The Carnegie Library opened December 9, 1914 at 2nd and Lincoln Streets in Hillsboro. This exhibit celebrates the library and historical setting of the year the library opened in Washington County. Above are sample magazine covers and advertisements from 1914, the year that World War I began in Europe.
Here are a few other things that happened in the first few months of 1914:
- First scheduled airline flight, St Petersburg-Tampa
- Stock brokerage firm of Merrill Lynch founded
- First steamboat passes through Panama Canal
- Henry Ford introduces an assembly line for Model T Fords
- Charlie Chaplin debuts “The Tramp” in “Kid Auto Races at Venice”
- In Washington, DC, the first stone of the Lincoln Memorial is put into place
- American Society of Composers, Authors & Publishers – ASCAP – forms in NYC
A Few Facts About the Carnegie Library
The Carnegie Library plan required financial commitments from the town that was receiving the donation as public support; rather than making endowments, because:
“An endowed institution is liable to become the prey of a clique. The public ceases to take interest in it, or, rather, never acquires interest in it. The rule has been violated which requires the recipients to help themselves. Everything has been done for the community instead of its being only helped to help itself.”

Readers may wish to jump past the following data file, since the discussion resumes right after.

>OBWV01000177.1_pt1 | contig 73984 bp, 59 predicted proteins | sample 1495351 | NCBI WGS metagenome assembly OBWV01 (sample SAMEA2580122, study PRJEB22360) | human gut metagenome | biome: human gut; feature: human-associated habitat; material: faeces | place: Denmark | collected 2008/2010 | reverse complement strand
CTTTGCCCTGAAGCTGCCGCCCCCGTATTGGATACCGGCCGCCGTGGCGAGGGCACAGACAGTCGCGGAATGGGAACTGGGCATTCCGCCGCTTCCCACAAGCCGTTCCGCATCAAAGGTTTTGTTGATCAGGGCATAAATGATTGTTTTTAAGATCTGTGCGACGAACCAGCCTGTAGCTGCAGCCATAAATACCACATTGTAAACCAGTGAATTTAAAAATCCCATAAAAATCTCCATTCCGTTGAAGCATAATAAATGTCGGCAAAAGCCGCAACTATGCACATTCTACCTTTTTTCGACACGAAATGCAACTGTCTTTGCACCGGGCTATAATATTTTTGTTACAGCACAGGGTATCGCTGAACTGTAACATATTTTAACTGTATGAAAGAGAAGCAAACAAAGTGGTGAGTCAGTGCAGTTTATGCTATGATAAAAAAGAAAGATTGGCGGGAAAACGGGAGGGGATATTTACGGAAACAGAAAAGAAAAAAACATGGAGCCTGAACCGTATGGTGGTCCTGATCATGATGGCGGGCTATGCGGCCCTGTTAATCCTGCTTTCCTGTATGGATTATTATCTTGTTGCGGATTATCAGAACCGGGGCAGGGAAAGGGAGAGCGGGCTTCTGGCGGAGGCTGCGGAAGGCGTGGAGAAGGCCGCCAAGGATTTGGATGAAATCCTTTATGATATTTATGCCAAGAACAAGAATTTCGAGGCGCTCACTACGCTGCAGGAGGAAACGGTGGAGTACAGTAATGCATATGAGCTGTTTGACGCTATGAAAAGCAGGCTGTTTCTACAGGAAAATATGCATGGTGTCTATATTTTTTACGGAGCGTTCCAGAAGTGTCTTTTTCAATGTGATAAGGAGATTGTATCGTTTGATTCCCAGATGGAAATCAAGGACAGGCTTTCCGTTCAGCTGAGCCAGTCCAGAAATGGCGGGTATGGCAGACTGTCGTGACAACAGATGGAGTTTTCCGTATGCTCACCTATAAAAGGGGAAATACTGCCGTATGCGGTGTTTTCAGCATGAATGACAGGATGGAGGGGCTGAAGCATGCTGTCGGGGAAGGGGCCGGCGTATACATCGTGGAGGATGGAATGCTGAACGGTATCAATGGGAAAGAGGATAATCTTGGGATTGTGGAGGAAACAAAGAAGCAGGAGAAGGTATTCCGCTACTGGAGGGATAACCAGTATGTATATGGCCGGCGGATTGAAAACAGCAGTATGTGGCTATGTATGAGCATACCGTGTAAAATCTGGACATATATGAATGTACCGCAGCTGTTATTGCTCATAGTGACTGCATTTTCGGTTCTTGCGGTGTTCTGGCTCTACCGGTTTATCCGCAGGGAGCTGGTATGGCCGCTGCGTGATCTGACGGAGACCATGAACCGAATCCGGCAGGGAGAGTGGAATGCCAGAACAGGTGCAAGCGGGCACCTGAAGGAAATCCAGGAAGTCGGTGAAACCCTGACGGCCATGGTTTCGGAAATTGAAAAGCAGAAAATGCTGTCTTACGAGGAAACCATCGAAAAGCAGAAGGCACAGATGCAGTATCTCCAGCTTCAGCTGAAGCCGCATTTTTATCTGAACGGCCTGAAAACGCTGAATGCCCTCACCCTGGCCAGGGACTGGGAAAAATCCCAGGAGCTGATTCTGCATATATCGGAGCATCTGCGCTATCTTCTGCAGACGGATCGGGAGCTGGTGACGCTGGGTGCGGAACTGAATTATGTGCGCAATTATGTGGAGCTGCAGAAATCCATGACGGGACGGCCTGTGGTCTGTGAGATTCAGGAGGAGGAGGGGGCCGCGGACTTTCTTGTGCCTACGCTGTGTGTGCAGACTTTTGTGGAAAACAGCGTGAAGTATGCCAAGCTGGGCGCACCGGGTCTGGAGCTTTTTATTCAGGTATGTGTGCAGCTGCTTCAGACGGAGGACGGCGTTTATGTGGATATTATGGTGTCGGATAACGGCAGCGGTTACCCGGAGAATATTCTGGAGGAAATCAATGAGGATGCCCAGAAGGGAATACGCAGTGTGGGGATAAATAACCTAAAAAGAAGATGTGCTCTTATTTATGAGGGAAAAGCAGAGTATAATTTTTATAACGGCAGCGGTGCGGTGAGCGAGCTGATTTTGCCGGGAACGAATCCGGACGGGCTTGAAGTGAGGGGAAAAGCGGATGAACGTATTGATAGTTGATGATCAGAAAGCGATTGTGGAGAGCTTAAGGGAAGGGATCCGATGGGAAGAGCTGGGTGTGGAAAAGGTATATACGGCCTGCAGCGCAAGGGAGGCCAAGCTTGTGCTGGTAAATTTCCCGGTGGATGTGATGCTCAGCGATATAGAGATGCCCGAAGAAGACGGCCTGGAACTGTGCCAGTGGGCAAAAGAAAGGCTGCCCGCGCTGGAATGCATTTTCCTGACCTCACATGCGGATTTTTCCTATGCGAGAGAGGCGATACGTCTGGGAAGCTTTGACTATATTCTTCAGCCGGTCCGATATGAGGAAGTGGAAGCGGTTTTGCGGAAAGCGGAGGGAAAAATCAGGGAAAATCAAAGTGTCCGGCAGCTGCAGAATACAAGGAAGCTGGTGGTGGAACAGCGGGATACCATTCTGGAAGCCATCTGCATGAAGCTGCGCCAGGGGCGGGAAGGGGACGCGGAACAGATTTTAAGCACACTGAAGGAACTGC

– Andrew Carnegie
Andrew Carnegie required recipients to:
- demonstrate the need for a public library
- provide the building site
- annually provide ten percent of the cost of the library’s construction to support its operation
- provide free service to all
The Carnegie library was built in Hillsboro for $10,000 on land donated to the city, but the money donated did not cover books, only the building. The amount of money donated to most communities was based on U.S. Census figures and averaged approximately $2 per person.
The design of the Carnegie libraries has been given credit for encouraging communication with the librarian and created an opportunity for people to browse and discover books on their own. Before Carnegie, patrons had to ask a clerk to retrieve books from closed stacks.
Visit the Museum on January 15 to learn more about the Carnegie Library history